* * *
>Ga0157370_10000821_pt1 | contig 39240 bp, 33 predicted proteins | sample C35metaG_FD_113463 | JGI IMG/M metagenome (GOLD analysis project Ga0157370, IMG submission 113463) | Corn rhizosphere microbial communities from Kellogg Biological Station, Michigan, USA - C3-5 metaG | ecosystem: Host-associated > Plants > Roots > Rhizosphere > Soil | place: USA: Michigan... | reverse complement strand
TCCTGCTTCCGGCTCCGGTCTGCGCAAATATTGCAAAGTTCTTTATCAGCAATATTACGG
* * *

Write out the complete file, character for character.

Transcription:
>Ga0157370_10000821_pt1 | contig 39240 bp, 33 predicted proteins | sample C35metaG_FD_113463 | JGI IMG/M metagenome (GOLD analysis project Ga0157370, IMG submission 113463) | Corn rhizosphere microbial communities from Kellogg Biological Station, Michigan, USA - C3-5 metaG | ecosystem: Host-associated > Plants > Roots > Rhizosphere > Soil | place: USA: Michigan... | reverse complement strand
TCCTGCTTCCGGCTCCGGTCTGCGCAAATATTGCAAAGTTCTTTATCAGCAATATTACGG